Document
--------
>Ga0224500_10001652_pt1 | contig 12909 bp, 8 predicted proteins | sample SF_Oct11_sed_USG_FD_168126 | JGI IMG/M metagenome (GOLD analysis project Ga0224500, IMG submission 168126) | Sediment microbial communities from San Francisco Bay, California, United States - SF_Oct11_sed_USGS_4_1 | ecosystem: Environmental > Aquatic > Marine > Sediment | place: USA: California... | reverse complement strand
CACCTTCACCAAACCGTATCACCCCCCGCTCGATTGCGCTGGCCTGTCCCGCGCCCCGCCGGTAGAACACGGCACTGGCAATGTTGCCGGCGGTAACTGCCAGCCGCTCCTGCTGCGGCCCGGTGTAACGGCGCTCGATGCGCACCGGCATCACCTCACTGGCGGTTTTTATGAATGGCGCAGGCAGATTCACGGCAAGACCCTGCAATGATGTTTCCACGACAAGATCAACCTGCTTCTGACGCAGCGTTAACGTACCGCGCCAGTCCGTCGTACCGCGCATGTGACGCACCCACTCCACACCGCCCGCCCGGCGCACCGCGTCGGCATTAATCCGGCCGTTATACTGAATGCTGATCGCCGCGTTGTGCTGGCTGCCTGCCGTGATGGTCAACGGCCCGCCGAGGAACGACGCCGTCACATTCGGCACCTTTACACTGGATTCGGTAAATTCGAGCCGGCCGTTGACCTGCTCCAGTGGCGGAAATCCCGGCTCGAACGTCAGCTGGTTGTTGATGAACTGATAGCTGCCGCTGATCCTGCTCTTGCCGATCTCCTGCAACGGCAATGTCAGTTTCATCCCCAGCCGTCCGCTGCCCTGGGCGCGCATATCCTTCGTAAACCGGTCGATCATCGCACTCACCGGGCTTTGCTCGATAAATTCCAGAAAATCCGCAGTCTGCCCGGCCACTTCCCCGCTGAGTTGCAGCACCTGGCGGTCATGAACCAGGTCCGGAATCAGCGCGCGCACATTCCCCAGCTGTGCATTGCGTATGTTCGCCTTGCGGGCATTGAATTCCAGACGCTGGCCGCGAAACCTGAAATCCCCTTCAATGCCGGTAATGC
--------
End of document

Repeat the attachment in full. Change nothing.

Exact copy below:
>Ga0224500_10001652_pt1 | contig 12909 bp, 8 predicted proteins | sample SF_Oct11_sed_USG_FD_168126 | JGI IMG/M metagenome (GOLD analysis project Ga0224500, IMG submission 168126) | Sediment microbial communities from San Francisco Bay, California, United States - SF_Oct11_sed_USGS_4_1 | ecosystem: Environmental > Aquatic > Marine > Sediment | place: USA: California... | reverse complement strand
CACCTTCACCAAACCGTATCACCCCCCGCTCGATTGCGCTGGCCTGTCCCGCGCCCCGCCGGTAGAACACGGCACTGGCAATGTTGCCGGCGGTAACTGCCAGCCGCTCCTGCTGCGGCCCGGTGTAACGGCGCTCGATGCGCACCGGCATCACCTCACTGGCGGTTTTTATGAATGGCGCAGGCAGATTCACGGCAAGACCCTGCAATGATGTTTCCACGACAAGATCAACCTGCTTCTGACGCAGCGTTAACGTACCGCGCCAGTCCGTCGTACCGCGCATGTGACGCACCCACTCCACACCGCCCGCCCGGCGCACCGCGTCGGCATTAATCCGGCCGTTATACTGAATGCTGATCGCCGCGTTGTGCTGGCTGCCTGCCGTGATGGTCAACGGCCCGCCGAGGAACGACGCCGTCACATTCGGCACCTTTACACTGGATTCGGTAAATTCGAGCCGGCCGTTGACCTGCTCCAGTGGCGGAAATCCCGGCTCGAACGTCAGCTGGTTGTTGATGAACTGATAGCTGCCGCTGATCCTGCTCTTGCCGATCTCCTGCAACGGCAATGTCAGTTTCATCCCCAGCCGTCCGCTGCCCTGGGCGCGCATATCCTTCGTAAACCGGTCGATCATCGCACTCACCGGGCTTTGCTCGATAAATTCCAGAAAATCCGCAGTCTGCCCGGCCACTTCCCCGCTGAGTTGCAGCACCTGGCGGTCATGAACCAGGTCCGGAATCAGCGCGCGCACATTCCCCAGCTGTGCATTGCGTATGTTCGCCTTGCGGGCATTGAATTCCAGACGCTGGCCGCGAAACCTGAAATCCCCTTCAATGCCGGTAATGC